Surprisingly good running in the Scottish Borders

Over the past few years I’ve predominantly gone climbing in summer and skiing in winter. My knowledge of the various fast food outlets on the A82 or A9 north of Glasgow is arguably second to none. If I’ve ever gone south it’s been to meet up with similarly minded folk in the hills of the Lake District, Peak District or Wales. However, there is a lot of country between the Central Belt of Scotland and the English border as anyone knows who has ever caught the train back to Scotland from London. On late Friday nights it feels an especially long way home from Carlisle or Berwick to Glasgow or Edinburgh! The climbers no-mans land of the Scottish Borders is where I headed this week. I drove out of Glasgow on one of those glorious days when shafts of sunlight create a landscape that glows with technicolour brilliance against a backdrop of blackened rainclouds. Coming over a rise in South Lanarkshire a patchwork of green fields rolled out in front of me and behind them was a striking wall of Borders hills.

My first stop was the town of Melrose with its ruined Cistercian abbey founded by David I in 1136. The Melrose landscape is dominated by the triple peaks of Eildon Hill, a volcanic outcrop that rises in dramatic isolation from the Tweed Valley. According to legend, Eildon Hill was split into its three peaks by the 13th century wizard Michael Scott. Impressively, Roman seers anticipated this 13th century cleaving of Eildon Hill by some 1200 years as they named their 1st century fort Trimontium which means the place of the three mountains. Or maybe Michael Scott’s achievements have been embellished by the passage of time!  A walk up Eildon Hill is handily signposted from the centre of Melrose and I soon discovered that the steep steps of this direct route were not really my idea of good running! Once above the fields the gradient of the path eased off and I gradually made my way up to the col between the north and south peaks. The views from either peak are spectacular. Although it is a mere 400 and some metres in height, Eildon Hill is still the highest point for miles around resulting in spectacular views in all directions. On the northern summit I met a local man who named all the villages for me and pointed out the distant Cheviots. You need to go there, he told me, have you been to Yetholm? It’s lovely there. He was building a cairn on the summit in memory of his sister who had died aged only 39 and was buried in the cemetery just below the hill. He and his friends were quarrying the stones to build the cairn from scree outcrops on the southern peak and then carrying them up the hill in their rucksacks. Their self imposed task is a real labour of love – what a way to be remembered – up on this lofty hilltop, overlooking all the places that would have been familiar and loved in life.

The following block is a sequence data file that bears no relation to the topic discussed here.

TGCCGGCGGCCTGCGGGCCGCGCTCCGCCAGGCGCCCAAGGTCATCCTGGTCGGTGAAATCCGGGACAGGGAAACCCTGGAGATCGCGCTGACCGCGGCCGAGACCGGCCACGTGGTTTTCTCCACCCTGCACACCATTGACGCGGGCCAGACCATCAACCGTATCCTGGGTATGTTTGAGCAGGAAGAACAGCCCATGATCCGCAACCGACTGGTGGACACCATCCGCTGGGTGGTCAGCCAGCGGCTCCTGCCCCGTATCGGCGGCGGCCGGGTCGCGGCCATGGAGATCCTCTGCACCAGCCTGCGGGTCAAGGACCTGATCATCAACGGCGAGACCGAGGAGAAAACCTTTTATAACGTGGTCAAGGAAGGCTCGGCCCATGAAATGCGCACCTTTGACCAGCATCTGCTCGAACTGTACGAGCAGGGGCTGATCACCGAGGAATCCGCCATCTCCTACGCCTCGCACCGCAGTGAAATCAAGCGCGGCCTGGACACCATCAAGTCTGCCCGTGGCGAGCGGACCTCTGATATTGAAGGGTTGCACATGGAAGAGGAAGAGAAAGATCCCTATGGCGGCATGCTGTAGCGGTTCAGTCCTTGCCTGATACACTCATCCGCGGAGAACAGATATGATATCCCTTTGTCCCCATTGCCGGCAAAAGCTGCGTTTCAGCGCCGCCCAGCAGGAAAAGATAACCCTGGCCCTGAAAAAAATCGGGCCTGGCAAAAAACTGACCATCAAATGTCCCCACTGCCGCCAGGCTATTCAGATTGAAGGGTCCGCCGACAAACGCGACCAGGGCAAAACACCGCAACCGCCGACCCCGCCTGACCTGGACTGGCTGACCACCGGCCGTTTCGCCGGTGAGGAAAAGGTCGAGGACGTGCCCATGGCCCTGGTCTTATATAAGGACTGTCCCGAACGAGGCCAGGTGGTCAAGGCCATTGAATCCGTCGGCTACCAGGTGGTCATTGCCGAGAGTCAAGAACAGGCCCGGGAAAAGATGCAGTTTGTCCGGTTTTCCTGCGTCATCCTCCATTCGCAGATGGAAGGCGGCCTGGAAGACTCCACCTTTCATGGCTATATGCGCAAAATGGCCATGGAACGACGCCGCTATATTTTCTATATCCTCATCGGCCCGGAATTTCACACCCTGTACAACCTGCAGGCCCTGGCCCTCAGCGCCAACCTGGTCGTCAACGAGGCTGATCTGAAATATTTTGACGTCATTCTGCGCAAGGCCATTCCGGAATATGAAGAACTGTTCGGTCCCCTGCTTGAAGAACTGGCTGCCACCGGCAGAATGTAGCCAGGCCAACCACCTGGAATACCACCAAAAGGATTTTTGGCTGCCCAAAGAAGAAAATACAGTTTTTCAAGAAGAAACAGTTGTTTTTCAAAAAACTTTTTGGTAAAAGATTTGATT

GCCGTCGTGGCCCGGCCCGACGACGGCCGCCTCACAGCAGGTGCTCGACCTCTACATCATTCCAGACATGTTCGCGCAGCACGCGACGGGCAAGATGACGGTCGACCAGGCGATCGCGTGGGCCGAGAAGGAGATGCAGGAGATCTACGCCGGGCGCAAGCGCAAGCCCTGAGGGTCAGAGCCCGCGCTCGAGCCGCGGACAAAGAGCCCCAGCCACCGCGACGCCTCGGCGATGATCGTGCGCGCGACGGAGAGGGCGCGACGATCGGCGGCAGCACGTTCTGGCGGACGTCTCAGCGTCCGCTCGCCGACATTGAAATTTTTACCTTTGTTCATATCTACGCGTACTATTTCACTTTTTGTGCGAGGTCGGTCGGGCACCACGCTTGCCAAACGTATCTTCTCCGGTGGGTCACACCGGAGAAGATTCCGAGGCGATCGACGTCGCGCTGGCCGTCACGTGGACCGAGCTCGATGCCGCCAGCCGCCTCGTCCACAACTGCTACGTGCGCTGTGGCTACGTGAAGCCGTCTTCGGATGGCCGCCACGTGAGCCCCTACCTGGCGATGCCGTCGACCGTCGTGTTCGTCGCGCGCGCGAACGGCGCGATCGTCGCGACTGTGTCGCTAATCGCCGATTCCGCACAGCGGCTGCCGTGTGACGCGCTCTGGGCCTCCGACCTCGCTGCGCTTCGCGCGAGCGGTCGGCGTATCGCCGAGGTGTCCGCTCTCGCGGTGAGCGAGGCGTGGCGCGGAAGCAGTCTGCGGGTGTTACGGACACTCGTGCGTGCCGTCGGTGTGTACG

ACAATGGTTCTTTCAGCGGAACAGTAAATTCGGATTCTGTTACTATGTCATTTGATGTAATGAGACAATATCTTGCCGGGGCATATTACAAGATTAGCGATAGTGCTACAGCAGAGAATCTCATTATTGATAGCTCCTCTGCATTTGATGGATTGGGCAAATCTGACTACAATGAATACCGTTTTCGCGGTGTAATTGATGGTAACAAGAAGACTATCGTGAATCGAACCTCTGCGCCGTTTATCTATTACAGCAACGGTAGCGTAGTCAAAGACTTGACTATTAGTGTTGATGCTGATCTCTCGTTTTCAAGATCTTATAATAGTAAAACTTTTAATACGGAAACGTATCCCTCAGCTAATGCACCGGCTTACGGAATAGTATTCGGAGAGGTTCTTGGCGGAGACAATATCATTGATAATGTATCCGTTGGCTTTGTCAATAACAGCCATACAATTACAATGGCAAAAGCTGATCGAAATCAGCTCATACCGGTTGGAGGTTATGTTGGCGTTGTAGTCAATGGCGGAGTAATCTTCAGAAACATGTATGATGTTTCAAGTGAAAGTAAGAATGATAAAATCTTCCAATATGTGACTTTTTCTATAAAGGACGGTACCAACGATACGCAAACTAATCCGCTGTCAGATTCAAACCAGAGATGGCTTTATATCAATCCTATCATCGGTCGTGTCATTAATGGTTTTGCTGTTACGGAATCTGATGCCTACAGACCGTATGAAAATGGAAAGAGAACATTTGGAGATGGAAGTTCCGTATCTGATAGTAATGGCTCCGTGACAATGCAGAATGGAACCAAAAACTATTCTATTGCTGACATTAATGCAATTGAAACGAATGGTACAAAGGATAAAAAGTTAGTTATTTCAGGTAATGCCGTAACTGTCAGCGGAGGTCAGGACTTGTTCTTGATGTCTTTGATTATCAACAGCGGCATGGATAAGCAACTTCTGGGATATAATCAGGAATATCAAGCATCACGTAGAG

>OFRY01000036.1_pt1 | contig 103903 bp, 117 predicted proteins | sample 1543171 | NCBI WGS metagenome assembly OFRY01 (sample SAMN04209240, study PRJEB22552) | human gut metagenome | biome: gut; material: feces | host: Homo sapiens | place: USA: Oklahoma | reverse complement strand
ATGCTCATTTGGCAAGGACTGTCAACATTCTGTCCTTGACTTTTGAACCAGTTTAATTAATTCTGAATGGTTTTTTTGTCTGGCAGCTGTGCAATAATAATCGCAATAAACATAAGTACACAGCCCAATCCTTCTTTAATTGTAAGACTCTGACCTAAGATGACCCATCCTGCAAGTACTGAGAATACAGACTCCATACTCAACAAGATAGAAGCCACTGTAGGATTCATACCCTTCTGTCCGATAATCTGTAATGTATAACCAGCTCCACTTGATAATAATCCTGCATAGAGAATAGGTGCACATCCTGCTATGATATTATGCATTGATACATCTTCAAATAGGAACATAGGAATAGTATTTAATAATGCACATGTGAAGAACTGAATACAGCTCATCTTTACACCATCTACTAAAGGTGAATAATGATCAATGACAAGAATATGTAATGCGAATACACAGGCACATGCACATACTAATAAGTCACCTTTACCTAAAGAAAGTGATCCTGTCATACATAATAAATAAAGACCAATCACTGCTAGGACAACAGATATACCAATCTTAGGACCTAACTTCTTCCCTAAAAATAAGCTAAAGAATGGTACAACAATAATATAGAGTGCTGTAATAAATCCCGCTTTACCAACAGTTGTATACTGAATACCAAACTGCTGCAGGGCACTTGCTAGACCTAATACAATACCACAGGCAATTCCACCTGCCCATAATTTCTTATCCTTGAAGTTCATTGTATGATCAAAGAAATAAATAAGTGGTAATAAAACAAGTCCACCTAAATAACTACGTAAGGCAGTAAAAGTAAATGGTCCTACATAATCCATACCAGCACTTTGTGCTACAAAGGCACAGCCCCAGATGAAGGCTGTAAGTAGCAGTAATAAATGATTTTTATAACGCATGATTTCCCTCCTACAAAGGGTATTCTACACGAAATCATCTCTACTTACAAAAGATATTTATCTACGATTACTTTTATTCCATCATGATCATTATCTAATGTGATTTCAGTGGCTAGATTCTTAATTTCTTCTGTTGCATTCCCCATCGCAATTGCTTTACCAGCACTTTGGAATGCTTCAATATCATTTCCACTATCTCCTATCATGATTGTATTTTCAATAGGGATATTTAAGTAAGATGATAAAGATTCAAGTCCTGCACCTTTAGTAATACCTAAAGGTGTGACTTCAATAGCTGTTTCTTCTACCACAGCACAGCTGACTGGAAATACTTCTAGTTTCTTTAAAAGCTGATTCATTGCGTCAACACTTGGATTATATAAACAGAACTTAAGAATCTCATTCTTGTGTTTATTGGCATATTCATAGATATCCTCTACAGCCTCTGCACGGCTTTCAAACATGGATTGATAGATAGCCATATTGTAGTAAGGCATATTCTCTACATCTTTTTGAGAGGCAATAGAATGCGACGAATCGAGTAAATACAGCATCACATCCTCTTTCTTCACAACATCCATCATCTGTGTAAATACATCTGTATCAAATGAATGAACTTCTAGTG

Cairn on the northern summit of Eildon Hill with the south peak in the background

Next, I headed to Peebles where local runners Marion and Ruth kindly let me tag along on their Wednesday morning run. Leaving the house we headed down to the river and after only a couple of streets were out onto the open hillside on a wonderful grassy track. Even though we were running along a ridge the track never climbed too steeply to be unrunnable. We were away from the noise of the road and felt miles from anywhere – even though we had left the house less than half an hour ago! Across the valley there were other enticing hills and ridges, all gradual, all looking eminently runnable – so many possibilities.  The Borders was shaping up to be a wonderful playground for runners. We were enjoying ourselves far too much to turn round early so we continued on up to the top of the hill where we could clearly see the remains of an old hill fort and just in front of it a curious field of sharp rocks sticking out as if planted by some contrary gardener. Ruth claimed that these were to defend the fort against the attack of cavalry who would unsuspectingly ride over the slight rise and find their horses unable to continue over the sharp rocks – in the absence of any other explanation it seems a plausible story as well as a deviously effective means of thwarting attack. Luckily we turned out to be both slower and cleverer than ancient cavalry and managed to pick our way through the rocks without incident to reach the summit. Time for a last look at the view before heading down to the river and enjoying a completely different sort of landscape all the way back to Peebles. The Borders are really rather lovely, especially in the sunshine and I’m very much looking forward to heading back there for a more detailed exploration.

Good running near Peebles on the John Buchan Way

Next week I’m heading in a completely different direction up to the north east of Scotland. I’ll be spending a couple of days in Aberdeen and then a week or so in Deeside and over towards the Moray coast.

2 thoughts on “Surprisingly good running in the Scottish Borders

  1. Really looking forward to hearing about Aberdeen and Deeside. Also glad you have ‘found’ the beautiful Borders.

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